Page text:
My girlfriend/coworker and I broke up about a month ago, and we’ve been working together ever since. Despite the warnings from my friends, family, and literally everyone I know, I never expected this day to come. “We’re going to last,” I told myself–or more accurately, “We’re going to last longer than I stay at this shitty job.” Wrong. “We’re both adults, and we can handle a breakup maturely and amicably.” I don’t know why, given my history of extremely messy breakups, I thought that would happen. The last month has been trying, both personally and professionally, but when it comes down to it, this is my advice to anyone in the same position.
DO: Map out some ground rules about what your interactions can be at the office with your ex. Make sure you both understand that you will not hinder each other in any aspect of your jobs because of unresolved feelings. This may be hard if you resent the other person, but I promise you, people will look for this to happen after a breakup. People are animals. They will be silently hoping for a knock down, drag out fight to erupt in the middle of the office at any second. Make sure that never happens.
DON’T: Have “relationship talks” at the office. Much like I was, you are under the impression you will work it out with your ex and get back together, and you feel like you need to talk about something with him or her. WAIT UNTIL AFTER WORK, IDIOT. I don’t care how minor it may seem, nothing will look worse for both of you than a whispered fight at your cubicle or, God forbid, someone crying at work. I don’t care how important it seems, save it until you’re not on the clock. No texting, either. Text arguments will lead to one of you deciding that something needs to be said in person, which leads to awkwardness for everyone in the office.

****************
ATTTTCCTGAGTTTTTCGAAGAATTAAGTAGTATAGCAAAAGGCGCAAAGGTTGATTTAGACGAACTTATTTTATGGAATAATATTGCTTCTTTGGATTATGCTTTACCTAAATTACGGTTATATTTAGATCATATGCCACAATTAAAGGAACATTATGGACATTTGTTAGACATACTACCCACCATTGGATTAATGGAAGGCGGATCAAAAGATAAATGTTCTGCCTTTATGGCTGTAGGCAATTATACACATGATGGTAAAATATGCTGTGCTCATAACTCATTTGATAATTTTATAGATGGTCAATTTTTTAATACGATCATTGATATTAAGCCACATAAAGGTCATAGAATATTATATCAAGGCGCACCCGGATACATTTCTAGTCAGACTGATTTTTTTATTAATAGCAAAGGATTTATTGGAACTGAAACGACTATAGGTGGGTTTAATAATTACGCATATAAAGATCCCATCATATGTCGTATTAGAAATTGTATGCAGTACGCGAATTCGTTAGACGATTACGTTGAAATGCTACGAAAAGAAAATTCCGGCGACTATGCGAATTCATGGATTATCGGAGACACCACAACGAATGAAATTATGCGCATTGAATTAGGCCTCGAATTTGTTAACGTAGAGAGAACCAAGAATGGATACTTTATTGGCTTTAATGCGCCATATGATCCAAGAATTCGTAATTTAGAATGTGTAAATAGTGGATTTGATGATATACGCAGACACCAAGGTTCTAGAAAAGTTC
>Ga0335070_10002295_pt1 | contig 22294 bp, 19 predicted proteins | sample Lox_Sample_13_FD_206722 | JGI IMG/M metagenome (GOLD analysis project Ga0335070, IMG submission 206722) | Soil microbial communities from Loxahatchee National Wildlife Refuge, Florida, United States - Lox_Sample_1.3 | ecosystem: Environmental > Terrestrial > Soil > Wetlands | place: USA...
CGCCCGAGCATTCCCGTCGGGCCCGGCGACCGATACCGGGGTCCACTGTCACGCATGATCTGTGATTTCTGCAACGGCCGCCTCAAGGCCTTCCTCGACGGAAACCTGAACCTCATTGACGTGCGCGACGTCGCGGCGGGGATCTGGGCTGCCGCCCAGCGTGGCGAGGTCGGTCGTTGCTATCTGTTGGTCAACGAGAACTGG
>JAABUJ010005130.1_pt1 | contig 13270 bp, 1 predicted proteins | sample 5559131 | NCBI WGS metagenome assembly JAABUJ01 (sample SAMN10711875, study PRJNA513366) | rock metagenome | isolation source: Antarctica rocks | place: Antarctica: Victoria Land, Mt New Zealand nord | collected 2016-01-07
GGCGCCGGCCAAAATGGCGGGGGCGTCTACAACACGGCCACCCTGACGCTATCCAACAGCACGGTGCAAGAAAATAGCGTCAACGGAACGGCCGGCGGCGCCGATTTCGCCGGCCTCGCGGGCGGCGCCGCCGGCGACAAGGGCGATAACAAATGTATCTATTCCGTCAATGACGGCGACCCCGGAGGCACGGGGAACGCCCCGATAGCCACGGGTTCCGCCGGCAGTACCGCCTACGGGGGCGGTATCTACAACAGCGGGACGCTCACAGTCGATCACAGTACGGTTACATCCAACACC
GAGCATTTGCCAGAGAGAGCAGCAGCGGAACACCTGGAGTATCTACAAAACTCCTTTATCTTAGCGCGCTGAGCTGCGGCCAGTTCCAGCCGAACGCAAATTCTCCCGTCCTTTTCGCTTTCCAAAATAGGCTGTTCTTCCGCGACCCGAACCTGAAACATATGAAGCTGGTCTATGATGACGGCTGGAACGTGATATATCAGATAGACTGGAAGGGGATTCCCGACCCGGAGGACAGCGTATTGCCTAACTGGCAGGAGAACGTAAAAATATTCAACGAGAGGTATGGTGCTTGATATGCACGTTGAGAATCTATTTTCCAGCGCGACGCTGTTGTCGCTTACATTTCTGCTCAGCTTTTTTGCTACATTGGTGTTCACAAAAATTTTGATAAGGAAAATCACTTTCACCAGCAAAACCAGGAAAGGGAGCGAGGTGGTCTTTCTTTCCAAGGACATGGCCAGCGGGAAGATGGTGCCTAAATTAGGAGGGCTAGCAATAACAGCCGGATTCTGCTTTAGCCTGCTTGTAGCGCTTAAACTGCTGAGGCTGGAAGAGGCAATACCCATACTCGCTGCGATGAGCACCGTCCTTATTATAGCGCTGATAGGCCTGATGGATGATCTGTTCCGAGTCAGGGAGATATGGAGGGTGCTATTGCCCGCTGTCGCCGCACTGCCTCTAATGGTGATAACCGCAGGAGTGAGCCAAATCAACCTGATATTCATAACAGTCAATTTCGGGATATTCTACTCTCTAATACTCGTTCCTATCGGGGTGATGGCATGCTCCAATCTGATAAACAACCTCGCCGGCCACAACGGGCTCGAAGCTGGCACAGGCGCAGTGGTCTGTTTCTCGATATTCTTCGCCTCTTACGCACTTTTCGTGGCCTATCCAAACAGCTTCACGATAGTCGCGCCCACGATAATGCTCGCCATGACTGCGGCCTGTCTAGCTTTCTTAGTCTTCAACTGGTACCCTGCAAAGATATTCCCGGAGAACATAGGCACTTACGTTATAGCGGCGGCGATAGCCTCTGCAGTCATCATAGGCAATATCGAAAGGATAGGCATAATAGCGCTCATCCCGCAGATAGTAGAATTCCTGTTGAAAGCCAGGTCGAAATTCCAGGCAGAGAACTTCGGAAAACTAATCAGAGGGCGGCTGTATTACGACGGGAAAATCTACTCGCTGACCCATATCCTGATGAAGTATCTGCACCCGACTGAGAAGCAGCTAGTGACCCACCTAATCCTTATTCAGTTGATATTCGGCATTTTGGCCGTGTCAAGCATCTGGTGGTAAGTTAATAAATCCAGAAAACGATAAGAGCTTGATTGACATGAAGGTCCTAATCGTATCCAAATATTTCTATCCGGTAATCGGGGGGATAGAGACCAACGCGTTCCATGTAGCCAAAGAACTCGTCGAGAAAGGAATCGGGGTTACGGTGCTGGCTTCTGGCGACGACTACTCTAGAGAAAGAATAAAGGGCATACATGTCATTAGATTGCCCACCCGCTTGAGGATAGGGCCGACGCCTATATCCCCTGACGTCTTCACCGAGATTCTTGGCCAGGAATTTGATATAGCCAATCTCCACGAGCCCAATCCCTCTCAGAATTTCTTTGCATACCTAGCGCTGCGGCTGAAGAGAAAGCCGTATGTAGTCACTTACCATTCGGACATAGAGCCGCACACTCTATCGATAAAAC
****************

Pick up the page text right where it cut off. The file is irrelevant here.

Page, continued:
DO: Refer to the breakup as “mutual” to all your nosy coworkers. Everyone wants to hear a juicy story, and your coworkers likely thought of you as the Jim and Pam of the office, and they’ll want to know what happened. Stick to a vague story that doesn’t incriminate either party, and don’t let people pester you into giving more details. As a rule of thumb, it should be so bland and boring that you have to yawn while saying it. I stuck with, “We both decided that it wasn’t the right time in our lives, but we want to stay friends.” The last thing you need is people taking sides.
DON’T: Make–or even let–your coworkers pick sides. In my situation, my ex definitely has more pull over the office than I do, so the people who were in my corner were ready to go to war for me. I had coworkers saying that they could start a rumor that I already had another (hotter) girlfriend, or tell people she cheated on me. This is a tempting but terrible idea. The only thing worse than management finding out an inter-office breakup caused issues between two employees is our bosses finding out that it pulled the entire office into an HR nightmare of rumors and passive aggression.
DO: Have angry breakup sex in the office if you can swing it. Full disclosure, this is probably not a good idea, but I never achieved this bucket list goal, and you can bet I’m doing the nasty on top of a copy machine if given the opportunity.
DON’T: Move on and date another coworker. DO NOT, DO NOT, DO NOT. “The Office” is one of my favorite shows, but the most unrealistic part of the show is the incestuous nature of the relationships within the office. Pam dated Roy and Jim, Andy dated Angela and Erin, Angela dated Dwight and Andy, Erin dated Gabe and Andy, Michael dated Jan and Holly, Holly dated Michael and AJ. I’m shocked that series didn’t end with everyone in that office murdering each other in a massive crime of passion.
So there you have it. Follow these rules, and if you’re ever not sure of what to do, always take the high road. It may feel like you’re losing the breakup, but it’s better to lose a breakup than lose your job.